Dealing With Financial Problems With A Loved One


Purity

There may come a time when a financial problem comes up between you and a loved one. Maybe it’s a late payment that runs up some fees.  It could be an old debt that rears it’s ugly head again.  Perhaps someone did a little too much damage with credit card spending?  Whatever it is the issue will have to be addressed so a solution can be figured out.

Here are some things to consider when confronting your loved one about their financial management problems:

Don’t blame or accuse the other person for the problem.  Arguing and blaming doesn’t help.  When you lay blame and argue it’s like telling the other person that you’re right and they are wrong.  It may be that’s the case but nobody likes to hear that.  Start off a discussion like this and you immediately turn your loved one off to what you are saying.  Remember the situation has already happened.  The point now is to figure out how to solve it.

State the facts.  Talk about what has actually happened.  Try not to get your emotions involved.  This means no name calling.  It also means talking about the situation at hand and not bringing up any past discretion.  The facts will help you find a resolution.

Talk to your loved one about how the problem arose.  How did it get to this point?  Ask what they think can be done to solve the problem.  Offer your help.  Suggest some ideas of your own as a solution.  Assure your loved one that you are their for them and that you are in this together.  This leads us to…

Take accountability for the problem with your loved one. “But it wasn’t my fault” you might say.  Maybe not directly but by sharing in the responsibility you let your loved one know that you are there to help them.  The fact that this person is a loved one makes their pain yours as well to some extent.  Take that extra step with the olive branch and assure them that together you’ll figure out a solution.

Remember you want to open the person up to discussion. Getting into a financial mess is embarrassing for most.  Your loved one probably knows they screwed up somehow so they don’t want to be reminded of how bad a blunder it was.  Listen to them.  Work on finding a way to both fix the problem at hand and prevent it from happening in the future.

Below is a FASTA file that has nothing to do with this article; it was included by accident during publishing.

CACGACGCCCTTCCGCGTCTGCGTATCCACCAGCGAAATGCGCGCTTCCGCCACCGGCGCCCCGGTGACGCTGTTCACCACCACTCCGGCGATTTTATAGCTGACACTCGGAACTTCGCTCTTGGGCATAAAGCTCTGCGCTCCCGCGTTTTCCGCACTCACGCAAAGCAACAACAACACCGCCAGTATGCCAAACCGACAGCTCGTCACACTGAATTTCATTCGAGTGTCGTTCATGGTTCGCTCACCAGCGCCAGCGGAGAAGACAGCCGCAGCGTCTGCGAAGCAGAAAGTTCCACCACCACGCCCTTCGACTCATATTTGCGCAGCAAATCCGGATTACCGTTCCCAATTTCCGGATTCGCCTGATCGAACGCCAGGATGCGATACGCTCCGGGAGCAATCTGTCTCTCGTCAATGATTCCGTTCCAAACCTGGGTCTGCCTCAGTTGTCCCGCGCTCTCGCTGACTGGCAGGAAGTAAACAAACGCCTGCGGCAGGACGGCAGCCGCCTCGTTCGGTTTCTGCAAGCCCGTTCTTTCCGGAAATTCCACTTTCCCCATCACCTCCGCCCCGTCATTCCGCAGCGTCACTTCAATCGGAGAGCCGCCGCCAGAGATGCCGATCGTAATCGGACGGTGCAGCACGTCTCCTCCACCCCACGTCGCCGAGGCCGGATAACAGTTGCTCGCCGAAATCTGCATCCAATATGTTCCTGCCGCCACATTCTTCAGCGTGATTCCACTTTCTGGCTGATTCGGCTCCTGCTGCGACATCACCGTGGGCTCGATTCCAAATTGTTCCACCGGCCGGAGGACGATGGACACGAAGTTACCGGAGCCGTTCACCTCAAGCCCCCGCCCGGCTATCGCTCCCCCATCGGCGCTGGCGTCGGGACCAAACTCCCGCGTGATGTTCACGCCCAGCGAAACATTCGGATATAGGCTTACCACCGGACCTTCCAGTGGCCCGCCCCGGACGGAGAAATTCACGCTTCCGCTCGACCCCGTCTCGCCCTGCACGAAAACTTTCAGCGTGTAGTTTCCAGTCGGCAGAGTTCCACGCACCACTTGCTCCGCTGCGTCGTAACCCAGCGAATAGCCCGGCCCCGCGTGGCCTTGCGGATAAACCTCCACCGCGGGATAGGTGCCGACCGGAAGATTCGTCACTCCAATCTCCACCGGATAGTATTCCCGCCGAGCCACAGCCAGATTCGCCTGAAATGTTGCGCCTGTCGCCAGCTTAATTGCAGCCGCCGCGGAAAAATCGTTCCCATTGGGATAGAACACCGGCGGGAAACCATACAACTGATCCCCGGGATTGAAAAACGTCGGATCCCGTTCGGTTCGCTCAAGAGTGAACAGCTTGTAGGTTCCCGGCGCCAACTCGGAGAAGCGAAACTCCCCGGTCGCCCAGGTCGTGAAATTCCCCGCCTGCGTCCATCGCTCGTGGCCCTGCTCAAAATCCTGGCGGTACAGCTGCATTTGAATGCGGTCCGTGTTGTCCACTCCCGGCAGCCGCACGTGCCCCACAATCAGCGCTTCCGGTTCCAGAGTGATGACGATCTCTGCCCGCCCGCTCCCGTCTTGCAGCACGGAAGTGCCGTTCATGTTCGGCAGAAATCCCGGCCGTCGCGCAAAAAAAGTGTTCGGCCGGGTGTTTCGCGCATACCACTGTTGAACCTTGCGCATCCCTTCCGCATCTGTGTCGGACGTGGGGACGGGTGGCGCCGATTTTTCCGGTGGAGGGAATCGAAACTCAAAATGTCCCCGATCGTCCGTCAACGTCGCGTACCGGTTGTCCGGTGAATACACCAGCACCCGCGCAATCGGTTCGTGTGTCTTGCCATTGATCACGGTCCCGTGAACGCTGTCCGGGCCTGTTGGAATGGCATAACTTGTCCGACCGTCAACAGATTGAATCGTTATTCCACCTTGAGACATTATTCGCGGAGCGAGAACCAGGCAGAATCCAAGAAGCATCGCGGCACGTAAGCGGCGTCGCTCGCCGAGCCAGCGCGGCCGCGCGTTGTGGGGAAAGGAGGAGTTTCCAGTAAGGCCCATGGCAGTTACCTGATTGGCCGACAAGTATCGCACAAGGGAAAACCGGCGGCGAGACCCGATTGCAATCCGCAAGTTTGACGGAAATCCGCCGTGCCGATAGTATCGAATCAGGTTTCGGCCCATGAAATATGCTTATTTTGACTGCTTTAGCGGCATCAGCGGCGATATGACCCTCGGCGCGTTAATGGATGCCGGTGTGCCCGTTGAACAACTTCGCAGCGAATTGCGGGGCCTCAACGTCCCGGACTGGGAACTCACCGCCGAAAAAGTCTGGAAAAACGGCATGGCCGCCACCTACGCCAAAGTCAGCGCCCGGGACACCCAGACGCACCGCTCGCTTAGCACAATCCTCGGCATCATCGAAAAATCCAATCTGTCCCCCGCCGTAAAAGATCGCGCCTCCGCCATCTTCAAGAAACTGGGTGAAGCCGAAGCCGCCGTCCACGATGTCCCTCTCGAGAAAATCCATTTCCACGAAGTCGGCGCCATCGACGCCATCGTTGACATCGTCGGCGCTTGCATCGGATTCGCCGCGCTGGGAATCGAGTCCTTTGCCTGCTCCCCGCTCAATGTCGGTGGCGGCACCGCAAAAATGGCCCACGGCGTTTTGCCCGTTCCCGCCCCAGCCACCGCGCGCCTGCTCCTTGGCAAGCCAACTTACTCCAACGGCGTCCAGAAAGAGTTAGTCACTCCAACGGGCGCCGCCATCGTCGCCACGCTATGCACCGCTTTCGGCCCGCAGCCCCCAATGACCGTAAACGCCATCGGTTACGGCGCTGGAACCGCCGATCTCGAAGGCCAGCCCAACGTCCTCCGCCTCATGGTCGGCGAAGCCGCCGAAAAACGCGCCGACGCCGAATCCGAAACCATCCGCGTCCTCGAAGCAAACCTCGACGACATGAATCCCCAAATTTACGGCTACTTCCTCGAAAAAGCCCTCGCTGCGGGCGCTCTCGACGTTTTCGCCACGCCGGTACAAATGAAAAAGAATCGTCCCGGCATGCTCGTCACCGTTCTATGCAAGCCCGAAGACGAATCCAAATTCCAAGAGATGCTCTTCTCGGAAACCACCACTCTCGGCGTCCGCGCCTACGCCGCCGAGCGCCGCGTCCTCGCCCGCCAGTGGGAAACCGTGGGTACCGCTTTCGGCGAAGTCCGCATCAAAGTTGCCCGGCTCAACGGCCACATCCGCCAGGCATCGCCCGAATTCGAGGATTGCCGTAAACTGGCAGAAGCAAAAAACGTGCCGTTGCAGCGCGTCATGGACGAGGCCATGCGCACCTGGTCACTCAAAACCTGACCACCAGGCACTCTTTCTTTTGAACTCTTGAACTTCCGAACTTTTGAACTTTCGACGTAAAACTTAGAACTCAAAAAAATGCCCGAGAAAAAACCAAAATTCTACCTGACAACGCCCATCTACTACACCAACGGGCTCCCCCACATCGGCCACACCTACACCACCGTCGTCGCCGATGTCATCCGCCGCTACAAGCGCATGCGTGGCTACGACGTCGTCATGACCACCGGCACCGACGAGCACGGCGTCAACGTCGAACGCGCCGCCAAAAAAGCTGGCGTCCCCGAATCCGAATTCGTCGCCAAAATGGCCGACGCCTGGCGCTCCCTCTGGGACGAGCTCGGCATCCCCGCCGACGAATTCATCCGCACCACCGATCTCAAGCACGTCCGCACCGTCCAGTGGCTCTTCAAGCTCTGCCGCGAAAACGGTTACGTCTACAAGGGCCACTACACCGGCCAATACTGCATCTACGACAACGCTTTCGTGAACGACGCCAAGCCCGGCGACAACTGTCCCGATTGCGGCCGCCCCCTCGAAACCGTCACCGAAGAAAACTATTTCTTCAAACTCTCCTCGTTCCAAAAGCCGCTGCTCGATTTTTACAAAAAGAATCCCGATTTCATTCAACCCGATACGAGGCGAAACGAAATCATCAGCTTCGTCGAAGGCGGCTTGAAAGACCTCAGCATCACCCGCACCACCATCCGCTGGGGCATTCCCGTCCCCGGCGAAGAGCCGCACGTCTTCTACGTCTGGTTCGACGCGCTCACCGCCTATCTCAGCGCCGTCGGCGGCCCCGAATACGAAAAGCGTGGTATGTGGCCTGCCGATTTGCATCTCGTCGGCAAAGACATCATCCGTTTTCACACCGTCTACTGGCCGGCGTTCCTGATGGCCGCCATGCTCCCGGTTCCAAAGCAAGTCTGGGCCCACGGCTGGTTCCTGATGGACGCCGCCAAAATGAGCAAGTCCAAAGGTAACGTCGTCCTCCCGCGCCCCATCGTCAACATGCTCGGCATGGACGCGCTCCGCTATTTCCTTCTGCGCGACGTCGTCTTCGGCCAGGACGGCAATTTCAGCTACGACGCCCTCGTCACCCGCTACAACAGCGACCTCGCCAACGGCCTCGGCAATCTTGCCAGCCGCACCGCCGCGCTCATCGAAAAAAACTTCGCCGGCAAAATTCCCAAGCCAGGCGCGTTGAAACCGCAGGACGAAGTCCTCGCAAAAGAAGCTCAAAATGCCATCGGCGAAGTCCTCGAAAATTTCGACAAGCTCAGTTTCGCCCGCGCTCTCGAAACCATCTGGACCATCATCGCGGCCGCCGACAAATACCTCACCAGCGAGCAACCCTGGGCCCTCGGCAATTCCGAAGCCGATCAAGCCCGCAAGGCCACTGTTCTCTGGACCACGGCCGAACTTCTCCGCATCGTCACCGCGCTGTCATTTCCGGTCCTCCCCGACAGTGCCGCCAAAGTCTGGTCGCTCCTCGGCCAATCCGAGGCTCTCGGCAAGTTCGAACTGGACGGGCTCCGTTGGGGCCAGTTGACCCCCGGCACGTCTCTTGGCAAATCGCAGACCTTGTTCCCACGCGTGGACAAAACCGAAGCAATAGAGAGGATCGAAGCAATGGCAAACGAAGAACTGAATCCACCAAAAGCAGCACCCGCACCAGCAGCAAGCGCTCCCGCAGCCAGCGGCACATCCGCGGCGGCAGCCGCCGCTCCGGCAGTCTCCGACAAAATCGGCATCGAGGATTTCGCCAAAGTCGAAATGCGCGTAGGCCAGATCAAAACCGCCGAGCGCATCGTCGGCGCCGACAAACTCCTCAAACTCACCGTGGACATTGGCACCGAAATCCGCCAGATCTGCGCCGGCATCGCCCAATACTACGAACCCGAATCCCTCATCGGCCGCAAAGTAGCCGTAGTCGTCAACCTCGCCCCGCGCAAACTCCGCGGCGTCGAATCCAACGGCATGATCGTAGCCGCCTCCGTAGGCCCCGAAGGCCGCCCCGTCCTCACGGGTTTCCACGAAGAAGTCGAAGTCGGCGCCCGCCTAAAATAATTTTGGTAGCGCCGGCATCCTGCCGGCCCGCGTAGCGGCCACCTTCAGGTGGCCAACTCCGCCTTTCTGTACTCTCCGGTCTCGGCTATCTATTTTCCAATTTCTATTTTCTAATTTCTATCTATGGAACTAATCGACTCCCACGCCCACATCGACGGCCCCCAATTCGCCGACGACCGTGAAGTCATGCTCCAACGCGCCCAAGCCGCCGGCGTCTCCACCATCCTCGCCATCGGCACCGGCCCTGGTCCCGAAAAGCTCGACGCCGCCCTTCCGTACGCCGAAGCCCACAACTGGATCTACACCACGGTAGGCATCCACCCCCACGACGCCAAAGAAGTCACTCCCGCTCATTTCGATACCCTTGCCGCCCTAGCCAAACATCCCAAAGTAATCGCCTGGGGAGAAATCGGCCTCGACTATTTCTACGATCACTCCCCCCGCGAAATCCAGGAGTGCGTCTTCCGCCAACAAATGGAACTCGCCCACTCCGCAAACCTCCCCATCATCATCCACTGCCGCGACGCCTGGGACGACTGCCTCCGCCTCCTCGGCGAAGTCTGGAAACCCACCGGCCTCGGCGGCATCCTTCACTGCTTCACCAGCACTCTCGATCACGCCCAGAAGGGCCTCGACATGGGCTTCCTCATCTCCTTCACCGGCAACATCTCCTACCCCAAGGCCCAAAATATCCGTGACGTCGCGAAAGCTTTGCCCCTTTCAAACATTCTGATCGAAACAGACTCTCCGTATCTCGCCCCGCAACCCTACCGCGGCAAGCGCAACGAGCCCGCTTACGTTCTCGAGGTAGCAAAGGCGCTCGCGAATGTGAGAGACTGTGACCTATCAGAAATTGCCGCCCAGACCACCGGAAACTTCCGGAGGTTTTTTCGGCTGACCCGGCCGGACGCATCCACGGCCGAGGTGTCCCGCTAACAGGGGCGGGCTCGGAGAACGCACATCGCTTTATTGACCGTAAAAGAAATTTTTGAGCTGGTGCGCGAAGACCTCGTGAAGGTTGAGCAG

Hopefully you don’t have many financial problems with loved ones in your life.  If you come across any, these ideas should help you work things out.

photo credit: timsamoff

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Published or updated May 24, 2013.

Comments

  1. I agree with your first point. There are no right and wrong beliefs about money, just different attitudes and beliefs, and they all come from our individual experiences. To tell someone they’re wrong is telling them that your experiences are more valuable than theirs. That’s simply not the truth — you’ll strike a nerve and start an argument.

  2. I know form personal experience that in most cases, there will be a small amount of blame that gets heaped at your door. When I was a student, I got myself into debt, and when I left uni, my parents found out the extent of it and went made. It made me feel very bad about things and has probably messed up my attitude toward money ever since, if only they had been given some advice on how to deal with the situation.

  3. @ Sam – Sometimes we need to remember our experiences when talking. A lot of time we’ve been in a situation already so it’s best if we could use that experience constructively to help the other person.

    @ Tristan – Your point shows good reason why we have to be careful about assigning blame.

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